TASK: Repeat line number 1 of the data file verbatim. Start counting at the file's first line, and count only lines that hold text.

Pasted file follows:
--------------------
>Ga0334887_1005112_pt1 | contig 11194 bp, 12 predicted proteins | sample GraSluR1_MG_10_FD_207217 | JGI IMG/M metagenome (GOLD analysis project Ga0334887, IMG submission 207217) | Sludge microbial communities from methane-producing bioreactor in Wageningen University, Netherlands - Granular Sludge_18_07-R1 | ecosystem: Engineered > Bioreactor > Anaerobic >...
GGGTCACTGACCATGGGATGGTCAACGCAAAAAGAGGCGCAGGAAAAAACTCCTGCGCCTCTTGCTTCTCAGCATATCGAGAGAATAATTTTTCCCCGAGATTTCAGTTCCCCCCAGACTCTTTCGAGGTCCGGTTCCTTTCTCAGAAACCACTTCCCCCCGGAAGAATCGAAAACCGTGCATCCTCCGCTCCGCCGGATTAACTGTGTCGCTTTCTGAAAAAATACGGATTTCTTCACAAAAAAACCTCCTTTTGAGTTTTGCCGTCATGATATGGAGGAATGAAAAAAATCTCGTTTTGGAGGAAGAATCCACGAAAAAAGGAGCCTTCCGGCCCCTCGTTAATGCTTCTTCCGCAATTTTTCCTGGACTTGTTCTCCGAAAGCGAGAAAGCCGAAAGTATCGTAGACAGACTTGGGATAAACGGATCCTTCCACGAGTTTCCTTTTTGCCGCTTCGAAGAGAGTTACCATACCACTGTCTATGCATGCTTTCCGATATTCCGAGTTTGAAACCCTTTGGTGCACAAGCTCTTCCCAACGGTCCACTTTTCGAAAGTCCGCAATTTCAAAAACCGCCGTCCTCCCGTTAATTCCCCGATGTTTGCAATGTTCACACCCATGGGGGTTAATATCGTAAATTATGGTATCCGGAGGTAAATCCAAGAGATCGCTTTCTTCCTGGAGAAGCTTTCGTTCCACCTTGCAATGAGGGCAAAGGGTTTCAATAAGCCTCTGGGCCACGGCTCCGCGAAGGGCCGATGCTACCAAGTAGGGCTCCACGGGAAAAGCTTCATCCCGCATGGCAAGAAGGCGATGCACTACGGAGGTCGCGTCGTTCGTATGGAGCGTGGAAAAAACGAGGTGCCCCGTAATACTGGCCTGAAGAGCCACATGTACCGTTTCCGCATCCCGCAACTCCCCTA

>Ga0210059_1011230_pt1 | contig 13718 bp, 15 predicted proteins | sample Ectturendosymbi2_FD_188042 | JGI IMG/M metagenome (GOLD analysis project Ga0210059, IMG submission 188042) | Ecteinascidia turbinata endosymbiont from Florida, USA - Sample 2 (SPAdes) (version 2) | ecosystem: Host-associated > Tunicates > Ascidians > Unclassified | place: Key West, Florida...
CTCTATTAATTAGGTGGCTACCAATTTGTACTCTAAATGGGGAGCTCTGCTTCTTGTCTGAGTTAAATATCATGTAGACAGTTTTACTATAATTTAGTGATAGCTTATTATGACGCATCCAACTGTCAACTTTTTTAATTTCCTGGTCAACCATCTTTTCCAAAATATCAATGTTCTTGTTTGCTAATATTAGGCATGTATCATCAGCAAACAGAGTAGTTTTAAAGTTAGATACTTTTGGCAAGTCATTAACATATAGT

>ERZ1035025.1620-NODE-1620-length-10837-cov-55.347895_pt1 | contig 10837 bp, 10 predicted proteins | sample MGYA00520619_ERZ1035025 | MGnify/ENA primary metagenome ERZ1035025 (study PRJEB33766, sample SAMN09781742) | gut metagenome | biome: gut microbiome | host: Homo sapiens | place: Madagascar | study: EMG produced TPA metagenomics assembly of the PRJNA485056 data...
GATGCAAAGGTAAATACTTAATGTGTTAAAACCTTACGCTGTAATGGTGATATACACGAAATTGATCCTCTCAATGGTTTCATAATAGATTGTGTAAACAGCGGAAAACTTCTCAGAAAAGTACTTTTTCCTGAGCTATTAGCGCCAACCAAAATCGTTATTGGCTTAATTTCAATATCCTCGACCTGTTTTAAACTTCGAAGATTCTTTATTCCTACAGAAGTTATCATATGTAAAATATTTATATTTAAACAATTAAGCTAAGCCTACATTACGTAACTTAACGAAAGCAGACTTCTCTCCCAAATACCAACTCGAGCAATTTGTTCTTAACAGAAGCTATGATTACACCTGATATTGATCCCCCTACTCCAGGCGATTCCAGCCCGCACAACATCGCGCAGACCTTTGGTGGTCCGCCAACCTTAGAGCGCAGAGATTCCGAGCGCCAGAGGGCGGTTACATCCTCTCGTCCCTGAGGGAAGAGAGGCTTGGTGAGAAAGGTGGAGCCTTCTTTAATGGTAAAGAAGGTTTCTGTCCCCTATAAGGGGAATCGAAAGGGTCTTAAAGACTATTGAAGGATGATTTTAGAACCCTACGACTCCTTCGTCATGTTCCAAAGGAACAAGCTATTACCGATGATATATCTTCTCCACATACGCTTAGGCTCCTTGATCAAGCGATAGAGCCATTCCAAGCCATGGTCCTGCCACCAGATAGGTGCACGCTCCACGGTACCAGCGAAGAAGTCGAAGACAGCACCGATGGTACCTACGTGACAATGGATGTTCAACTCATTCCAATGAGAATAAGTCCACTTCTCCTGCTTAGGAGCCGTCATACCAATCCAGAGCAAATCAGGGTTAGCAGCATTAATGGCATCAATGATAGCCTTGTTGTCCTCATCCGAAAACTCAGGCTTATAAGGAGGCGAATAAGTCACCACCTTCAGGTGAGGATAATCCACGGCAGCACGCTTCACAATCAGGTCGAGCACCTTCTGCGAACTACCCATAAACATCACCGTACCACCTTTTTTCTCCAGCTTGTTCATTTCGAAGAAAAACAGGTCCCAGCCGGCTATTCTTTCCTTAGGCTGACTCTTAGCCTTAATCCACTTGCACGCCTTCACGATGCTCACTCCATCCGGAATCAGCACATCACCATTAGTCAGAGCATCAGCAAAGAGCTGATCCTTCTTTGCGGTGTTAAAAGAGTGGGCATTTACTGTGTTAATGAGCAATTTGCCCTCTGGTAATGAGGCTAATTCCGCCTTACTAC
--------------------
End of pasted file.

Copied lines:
>Ga0334887_1005112_pt1 | contig 11194 bp, 12 predicted proteins | sample GraSluR1_MG_10_FD_207217 | JGI IMG/M metagenome (GOLD analysis project Ga0334887, IMG submission 207217) | Sludge microbial communities from methane-producing bioreactor in Wageningen University, Netherlands - Granular Sludge_18_07-R1 | ecosystem: Engineered > Bioreactor > Anaerobic >...